I like to use a heavy-based pan for cooking onions because it gives an even, slow heat - as opposed to, say, a lightweight aluminium frying pan which tends to colour the onions too quickly. My favourite is a heavy copper saucepan - the copper distributes the heat beautifully. Start with a high heat, then, once the onions are added and have started to sweat, turn the heat to medium and keep stirring. They should be giving off steam and gently sizzling but not frying, which will make them brown too quickly. I always salt the onions once they've started softening - the salt draws liquid out into the pan and helps in the sautéing process. Salting early also gives a depth of flavour that can never be equalled by seasoning at the end of cooking alone. Add some salt in the beginning and adjust the seasoning when you've finished cooking.

To enjoy the magic of well-cooked onions on their own, make them the star of a dish and not just the bass line. French onion soup made with a rich beef stock and garnished with melted Gruyère on toast is the ne plus ultra at this time of year, while a flaky pastry filled with caramelised onions and goat's curd is also hard to beat. And then there's my all-time favourite onion dish, the Bavarian classic Käse Spätzle: small dumplings baked with caramelised onions and grated mountain cheese such as Gruyère.

Newsletter

Sign up to receive the latest food, travel and dining news direct from Gourmet Traveller headquarters.

Latest news
Our June issue is on sale now
25.05.2017
What is rou jia mo?
28.04.2017
OzHarvest opens Australia’s first free supermarket for people in need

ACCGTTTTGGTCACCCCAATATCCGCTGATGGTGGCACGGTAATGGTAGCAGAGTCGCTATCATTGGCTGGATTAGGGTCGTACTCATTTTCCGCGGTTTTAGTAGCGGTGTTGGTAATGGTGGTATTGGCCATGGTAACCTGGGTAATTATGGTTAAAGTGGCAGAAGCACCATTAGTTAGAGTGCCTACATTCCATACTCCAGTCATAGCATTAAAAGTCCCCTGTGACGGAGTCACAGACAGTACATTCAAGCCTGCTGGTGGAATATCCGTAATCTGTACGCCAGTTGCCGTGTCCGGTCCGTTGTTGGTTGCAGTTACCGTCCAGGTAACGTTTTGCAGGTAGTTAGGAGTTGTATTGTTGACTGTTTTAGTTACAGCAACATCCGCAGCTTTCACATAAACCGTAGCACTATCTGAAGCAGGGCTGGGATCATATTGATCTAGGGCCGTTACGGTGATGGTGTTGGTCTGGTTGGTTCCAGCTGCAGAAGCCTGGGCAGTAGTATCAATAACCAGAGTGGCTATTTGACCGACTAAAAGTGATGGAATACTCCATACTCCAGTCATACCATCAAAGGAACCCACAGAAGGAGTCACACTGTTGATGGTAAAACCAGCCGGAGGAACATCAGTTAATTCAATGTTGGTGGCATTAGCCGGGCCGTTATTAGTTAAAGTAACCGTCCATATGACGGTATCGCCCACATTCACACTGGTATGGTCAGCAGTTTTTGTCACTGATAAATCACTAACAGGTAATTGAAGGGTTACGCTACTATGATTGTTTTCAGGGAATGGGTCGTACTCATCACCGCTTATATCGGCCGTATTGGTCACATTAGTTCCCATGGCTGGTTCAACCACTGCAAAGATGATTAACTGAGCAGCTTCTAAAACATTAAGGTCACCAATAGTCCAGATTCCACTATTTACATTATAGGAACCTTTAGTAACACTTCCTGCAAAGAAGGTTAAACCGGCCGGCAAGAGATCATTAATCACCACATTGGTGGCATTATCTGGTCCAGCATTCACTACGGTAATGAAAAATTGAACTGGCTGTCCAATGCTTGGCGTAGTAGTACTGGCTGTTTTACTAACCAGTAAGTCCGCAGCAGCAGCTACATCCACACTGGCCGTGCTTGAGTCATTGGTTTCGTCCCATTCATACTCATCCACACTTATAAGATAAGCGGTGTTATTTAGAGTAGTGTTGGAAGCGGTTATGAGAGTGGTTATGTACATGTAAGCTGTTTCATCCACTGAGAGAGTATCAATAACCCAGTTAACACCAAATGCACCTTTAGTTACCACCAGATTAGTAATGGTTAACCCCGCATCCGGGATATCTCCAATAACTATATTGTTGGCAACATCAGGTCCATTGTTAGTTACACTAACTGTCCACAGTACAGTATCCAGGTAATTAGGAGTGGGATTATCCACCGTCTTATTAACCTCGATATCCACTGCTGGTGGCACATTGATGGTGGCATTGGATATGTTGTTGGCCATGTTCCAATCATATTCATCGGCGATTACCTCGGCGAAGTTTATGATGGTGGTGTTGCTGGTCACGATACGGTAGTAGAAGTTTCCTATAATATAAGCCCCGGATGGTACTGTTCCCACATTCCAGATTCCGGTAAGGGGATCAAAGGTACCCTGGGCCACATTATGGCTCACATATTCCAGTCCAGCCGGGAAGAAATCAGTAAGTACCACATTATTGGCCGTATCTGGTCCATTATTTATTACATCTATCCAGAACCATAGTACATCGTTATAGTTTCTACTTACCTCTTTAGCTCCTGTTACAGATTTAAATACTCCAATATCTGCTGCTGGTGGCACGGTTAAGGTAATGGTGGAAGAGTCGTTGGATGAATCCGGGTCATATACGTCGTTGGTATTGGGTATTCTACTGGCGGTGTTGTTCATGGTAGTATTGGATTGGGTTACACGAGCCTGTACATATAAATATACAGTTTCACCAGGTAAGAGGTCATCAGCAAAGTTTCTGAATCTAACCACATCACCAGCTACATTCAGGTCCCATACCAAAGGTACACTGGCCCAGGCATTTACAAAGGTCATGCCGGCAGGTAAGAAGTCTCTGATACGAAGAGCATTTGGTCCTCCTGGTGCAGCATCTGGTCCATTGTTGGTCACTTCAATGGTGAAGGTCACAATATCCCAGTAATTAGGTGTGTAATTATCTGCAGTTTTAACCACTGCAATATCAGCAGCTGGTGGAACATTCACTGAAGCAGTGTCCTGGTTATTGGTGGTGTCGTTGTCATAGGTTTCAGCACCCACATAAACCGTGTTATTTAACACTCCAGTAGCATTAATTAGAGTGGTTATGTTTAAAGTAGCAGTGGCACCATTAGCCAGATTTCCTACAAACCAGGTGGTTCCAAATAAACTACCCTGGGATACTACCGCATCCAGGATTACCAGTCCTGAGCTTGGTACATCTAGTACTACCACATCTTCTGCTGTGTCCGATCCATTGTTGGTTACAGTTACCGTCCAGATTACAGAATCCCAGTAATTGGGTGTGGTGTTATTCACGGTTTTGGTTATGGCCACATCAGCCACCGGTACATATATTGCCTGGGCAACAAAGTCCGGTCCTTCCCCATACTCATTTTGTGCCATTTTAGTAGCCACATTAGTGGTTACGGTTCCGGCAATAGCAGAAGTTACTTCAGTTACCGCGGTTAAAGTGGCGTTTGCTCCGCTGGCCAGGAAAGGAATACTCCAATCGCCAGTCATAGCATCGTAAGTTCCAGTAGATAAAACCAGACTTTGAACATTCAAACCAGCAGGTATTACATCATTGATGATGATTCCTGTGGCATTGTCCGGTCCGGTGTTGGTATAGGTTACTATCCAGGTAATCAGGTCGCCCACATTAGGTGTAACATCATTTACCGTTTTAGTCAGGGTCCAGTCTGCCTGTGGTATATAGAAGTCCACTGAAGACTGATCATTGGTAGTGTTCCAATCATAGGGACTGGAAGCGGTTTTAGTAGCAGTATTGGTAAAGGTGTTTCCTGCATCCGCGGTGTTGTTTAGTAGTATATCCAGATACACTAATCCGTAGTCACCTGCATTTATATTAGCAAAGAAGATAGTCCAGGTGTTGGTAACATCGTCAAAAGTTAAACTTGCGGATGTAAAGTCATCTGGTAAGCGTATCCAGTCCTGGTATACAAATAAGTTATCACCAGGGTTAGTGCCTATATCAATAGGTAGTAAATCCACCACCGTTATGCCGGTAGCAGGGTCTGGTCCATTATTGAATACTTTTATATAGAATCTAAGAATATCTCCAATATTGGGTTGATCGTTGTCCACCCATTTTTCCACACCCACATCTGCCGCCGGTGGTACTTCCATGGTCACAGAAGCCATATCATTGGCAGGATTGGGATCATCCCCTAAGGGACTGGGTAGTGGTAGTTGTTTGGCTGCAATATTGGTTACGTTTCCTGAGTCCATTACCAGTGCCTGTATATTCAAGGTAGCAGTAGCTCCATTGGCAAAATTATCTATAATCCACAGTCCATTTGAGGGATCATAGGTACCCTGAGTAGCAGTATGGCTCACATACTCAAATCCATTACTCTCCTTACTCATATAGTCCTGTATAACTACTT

27.04.2017
Westmont Pickles, Belles Hot Chicken's pickle of choice
26.04.2017
Our Hot 100 issue is out now
24.04.2017
Does Newcastle have Australia’s best eclair?
21.04.2017
GT
Signature Collection

Find out more about the Gourmet Traveller Signature Collection by Robert Gordon Australia, including where to buy it in store and online.

Read More
Recipe collections

Looking for ways to make the most out of seasonal produce? Want to find a recipe perfect for a party? Or just after fresh ideas for dessert? Either way, our recipe collections have you covered.

See more
2017 Restaurant Guide

Our 2017 Restaurant Guide is online, covering over 400 restaurants Australia wide. Never wonder where to dine again.

See more

You might also like...

Blame the flame

Chef Lennox Hastie worked the coals at Spain’s famed Etxebar...

Prepared chestnuts

A fresh chestnut is a hard nut to crack, so we’re lucky, the...

Home-dried herbs

I’ve got a surplus of herbs in the garden; how do I get the ...

How to carve a jack-o'-lantern

We ask three American chefs to share their pumpkin carving s...

How to grow chillies

This is the time of year for vegetables that like it hot and...

How to grow garlic

Garlic has a long growing time, but low maintenance and fres...

How to grow broccoli

Broccoli is the most prolific member of the brassica family ...

How to pickle fruit and vegetables

I’m keen to get in on this pickling thing. Where’s a good pl...

How to plant broad beans

Plant broad beans now, when the weather is cool, and they’ll...

How to cook wagyu

I’ve been noticing restaurant-grade wagyu in good butcher’s ...

Classic Sunday roast ideas

What’s the key to nailing a really good classic Sunday roast...

Quick meals with chilli bean paste

This handy Chinese condiment is a sure-fire speedy way of ad...

What is Buddha’s hand?

This freakishly shaped fruit, aka fingered citron, hails fro...

Best meat for big parties

What can you suggest that’s low maintenance and high impact ...

Are any spring flowers worth eating?

With borage flowers and violets everywhere, it’s easy to for...

get the latest news

Sign up to receive the latest food, travel and dining news direct from Gourmet Traveller headquarters.

×